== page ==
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New aid modalities in the health sector – implications for corruption

It is important to understand how various aid modalities affect transparency and accountability. Disappointment with budget support and project approaches made results-based financing (RBF) seem like a feasible alternative. RBF is a performance-based aid modality where donors condition disbursements or payments to service providers on desired outcomes. It is supposed to allow service providers to focus on achieving real impact rather than following a set of rules. RBF pilot schemes in the health sectors of several developing countries show mixed results. Some RBF schemes have had unintended consequences, which has led academics, consultants and health practitioners call for a rethink of RBF in developing country health sectors. Their advice is to be cautious about scaling up these schemes.

In a forthcoming publication (2018) we will analyse the link between corruption in the health sector and “gaming” in RBF schemes. This includes unethical practices such as falsifying results or coercing patients to receive unnecessary treatments – just to reach programme goals. Accordingly, more research on successful interventions that have managed to both improve incentives for health workers and patients and promote transparency and accountability is important.

Information and communication technology

How has the digital revolution affected health information systems and their role in health service delivery? Can digitising health data lead to improved health outcomes? What implications do recent and up-coming innovations in information and communication technology – such as blockchains – have for transparency and accountability in the sector? Can blockchain technology reduce healthcare insurance fraud and other types of fraud in the sector? Can they eliminate all types of fraud? An IBM blog post Blockchain for fraud prevention: Industry use cases explores these questions.

A global anti-corruption framework for the health sector?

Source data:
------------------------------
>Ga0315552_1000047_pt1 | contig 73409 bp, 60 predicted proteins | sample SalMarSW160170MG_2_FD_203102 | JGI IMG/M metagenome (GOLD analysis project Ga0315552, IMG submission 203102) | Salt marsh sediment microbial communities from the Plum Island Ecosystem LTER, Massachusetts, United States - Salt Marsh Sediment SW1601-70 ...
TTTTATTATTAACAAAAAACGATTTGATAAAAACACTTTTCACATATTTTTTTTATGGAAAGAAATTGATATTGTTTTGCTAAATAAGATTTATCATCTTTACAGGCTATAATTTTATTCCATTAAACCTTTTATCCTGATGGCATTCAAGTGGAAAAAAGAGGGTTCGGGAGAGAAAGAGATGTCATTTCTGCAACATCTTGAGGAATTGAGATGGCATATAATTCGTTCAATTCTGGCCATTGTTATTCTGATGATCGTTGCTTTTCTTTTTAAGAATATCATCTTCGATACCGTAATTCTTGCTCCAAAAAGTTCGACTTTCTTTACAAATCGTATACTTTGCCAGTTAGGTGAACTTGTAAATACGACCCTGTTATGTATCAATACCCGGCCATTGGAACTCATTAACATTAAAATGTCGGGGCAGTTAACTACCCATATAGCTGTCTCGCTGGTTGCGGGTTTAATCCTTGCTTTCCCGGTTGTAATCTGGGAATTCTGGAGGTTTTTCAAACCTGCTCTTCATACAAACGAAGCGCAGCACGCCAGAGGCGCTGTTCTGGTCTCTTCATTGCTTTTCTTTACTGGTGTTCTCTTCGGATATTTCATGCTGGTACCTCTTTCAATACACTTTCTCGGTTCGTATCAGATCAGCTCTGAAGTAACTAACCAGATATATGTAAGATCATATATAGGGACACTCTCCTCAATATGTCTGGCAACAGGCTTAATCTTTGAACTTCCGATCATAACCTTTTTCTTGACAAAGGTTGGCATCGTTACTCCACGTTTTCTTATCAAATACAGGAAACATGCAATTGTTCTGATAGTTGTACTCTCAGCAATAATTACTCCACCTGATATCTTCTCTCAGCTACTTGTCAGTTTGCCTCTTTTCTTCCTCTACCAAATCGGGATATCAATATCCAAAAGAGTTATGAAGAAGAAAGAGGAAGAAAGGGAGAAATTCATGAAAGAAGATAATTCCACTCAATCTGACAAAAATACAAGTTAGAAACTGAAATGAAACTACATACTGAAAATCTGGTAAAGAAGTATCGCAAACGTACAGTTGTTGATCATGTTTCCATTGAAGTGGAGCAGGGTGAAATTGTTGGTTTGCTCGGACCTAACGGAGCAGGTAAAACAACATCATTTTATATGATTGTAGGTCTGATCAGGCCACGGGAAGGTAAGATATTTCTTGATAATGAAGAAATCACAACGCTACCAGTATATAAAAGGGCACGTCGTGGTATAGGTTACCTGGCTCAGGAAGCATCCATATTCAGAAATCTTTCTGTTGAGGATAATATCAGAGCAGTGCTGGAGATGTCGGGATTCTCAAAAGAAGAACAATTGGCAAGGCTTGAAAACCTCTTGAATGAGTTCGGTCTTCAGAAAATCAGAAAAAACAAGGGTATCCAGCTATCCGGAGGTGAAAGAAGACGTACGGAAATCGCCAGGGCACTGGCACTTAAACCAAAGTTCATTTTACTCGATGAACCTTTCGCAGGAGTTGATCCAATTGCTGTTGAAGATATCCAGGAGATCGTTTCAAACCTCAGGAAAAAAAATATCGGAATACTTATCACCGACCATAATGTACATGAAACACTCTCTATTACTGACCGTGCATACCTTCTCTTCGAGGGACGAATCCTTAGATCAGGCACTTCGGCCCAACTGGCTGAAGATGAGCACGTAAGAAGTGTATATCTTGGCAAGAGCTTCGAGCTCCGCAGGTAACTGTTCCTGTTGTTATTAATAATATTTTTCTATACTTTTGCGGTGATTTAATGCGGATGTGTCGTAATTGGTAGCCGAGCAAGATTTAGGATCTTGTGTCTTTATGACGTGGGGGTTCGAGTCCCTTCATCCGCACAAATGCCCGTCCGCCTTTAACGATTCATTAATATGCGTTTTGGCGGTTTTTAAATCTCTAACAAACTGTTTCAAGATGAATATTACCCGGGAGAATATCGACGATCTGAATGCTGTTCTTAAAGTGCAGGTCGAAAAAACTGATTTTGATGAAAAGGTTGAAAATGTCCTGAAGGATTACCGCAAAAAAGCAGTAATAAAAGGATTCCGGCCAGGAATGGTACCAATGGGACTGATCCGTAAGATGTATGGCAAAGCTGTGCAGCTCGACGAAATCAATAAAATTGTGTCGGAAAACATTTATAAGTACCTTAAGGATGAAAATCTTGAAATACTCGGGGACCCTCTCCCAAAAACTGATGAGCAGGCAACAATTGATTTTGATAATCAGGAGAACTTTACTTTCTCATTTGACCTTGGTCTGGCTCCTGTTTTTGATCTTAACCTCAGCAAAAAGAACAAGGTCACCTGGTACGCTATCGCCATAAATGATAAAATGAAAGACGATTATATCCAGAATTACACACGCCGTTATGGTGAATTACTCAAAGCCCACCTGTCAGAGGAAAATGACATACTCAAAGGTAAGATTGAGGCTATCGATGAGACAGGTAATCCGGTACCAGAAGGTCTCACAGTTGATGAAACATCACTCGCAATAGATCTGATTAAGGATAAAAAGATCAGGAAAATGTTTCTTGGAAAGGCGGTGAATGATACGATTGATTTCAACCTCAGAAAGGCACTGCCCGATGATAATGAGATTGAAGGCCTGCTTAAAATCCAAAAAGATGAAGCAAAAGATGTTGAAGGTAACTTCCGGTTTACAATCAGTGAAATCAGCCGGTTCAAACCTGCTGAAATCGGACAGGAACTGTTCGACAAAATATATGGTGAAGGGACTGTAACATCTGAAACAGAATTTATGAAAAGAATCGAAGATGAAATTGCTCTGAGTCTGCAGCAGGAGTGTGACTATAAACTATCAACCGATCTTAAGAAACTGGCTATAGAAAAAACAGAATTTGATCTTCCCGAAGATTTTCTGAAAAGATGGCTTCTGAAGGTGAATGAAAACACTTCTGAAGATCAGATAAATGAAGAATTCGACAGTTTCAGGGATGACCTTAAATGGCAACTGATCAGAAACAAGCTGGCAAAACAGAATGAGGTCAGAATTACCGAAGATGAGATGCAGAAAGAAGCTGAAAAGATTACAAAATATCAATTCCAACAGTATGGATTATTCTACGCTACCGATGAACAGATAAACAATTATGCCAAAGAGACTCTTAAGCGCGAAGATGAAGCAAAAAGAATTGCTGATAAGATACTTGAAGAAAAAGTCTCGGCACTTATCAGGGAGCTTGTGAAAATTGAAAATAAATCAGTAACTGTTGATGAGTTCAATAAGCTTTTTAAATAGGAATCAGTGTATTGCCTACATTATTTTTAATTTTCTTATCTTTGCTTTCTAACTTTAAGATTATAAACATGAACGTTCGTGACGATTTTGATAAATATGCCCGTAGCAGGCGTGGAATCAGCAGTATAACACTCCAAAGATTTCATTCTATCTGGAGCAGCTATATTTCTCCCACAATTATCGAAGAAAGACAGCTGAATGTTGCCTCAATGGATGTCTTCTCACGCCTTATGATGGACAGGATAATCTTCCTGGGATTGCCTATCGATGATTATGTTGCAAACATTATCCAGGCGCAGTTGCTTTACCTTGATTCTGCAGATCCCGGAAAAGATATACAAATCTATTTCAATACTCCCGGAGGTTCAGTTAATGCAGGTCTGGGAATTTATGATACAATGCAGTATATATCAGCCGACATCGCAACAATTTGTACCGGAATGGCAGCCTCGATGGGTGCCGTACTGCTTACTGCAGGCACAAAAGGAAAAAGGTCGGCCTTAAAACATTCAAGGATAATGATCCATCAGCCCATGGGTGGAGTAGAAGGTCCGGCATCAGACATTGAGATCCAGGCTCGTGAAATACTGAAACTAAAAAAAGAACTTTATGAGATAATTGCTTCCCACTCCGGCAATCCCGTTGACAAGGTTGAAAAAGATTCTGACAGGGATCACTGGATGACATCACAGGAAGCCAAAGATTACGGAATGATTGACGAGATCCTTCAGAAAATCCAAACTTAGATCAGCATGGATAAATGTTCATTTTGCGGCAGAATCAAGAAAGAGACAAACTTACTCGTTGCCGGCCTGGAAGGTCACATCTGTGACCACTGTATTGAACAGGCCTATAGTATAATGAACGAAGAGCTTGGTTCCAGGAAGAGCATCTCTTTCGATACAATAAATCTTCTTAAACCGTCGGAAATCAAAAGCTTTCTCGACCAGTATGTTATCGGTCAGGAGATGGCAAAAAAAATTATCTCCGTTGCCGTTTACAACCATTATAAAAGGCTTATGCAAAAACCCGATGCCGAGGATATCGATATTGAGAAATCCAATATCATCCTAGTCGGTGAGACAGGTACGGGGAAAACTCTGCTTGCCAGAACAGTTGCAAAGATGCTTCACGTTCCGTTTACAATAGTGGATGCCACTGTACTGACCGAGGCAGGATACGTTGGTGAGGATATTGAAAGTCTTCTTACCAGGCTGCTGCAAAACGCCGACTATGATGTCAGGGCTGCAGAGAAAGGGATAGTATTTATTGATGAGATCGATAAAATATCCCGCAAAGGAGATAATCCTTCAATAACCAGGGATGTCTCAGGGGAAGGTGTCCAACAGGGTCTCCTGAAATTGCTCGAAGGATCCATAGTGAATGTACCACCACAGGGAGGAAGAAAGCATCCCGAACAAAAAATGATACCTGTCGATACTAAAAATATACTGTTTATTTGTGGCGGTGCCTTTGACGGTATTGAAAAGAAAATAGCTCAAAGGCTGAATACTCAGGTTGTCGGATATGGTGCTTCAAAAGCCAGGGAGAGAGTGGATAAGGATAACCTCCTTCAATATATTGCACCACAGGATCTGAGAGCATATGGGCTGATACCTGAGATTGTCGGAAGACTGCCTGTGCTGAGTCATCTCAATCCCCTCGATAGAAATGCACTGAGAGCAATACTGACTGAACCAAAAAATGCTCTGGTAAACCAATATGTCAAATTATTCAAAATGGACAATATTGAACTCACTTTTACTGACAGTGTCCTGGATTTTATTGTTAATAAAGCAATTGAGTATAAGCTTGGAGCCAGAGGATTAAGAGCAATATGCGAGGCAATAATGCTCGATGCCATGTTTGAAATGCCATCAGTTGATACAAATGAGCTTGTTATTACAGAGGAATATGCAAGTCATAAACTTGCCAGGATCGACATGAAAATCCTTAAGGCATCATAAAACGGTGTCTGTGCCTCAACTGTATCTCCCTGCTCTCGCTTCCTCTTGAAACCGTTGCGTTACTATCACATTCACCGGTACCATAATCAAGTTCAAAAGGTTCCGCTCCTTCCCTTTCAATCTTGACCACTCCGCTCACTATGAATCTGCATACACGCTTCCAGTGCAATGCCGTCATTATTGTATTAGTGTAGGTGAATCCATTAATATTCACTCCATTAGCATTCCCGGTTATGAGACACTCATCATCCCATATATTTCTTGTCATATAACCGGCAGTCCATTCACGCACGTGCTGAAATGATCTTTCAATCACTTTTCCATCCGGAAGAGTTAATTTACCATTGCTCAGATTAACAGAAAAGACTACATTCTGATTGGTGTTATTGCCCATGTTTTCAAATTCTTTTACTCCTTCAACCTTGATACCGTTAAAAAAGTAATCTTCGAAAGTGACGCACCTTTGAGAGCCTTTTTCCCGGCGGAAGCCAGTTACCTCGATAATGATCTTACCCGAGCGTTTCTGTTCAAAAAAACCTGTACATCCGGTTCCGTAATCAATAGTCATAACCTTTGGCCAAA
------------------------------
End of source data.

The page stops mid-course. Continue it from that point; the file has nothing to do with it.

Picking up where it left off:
Professors Tim Mackey and Bryan Liang think we need a global health governance framework to tackle corruption in the health sector more effectively. They argue that current national and sectoral level efforts are too fragmented to have an impact. Instead, they suggest, the World Health Organization (WHO) and the United Nations Office on Drug and Crime (UNODC) could spearhead an internationally binding legal framework. UNODC oversees the United Nations Convention against Corruption (UNCAC), which Mackey and Liang say is inadequate because it does not delineate the specific challenges posed by national and global health corruption.

However, given the uncertain track record of international law in solving other national and global challenges such as poverty, human trafficking and even war crimes and crimes against humanity; we must wonder – do we need yet another international treaty? Can we achieve the same goal using a “soft law” approach and an international coalition modelled on the Maritime Anti-Corruption Network? Indeed, the Global Fund and GAVI show that international coalitions built on a soft law foundation can achieve a lot in tackling corruption. Is there a way to bring all the initiatives together under the umbrella of the WHO and come up with a comprehensive template for all its member states?


    All views in this text are the author(s)’, and may differ from the U4 partner agencies’ policies.

    This work is licenced under a Creative Commons Attribution-NonCommercial-NoDerivatives 4.0 International licence (CC BY-NC-ND 4.0)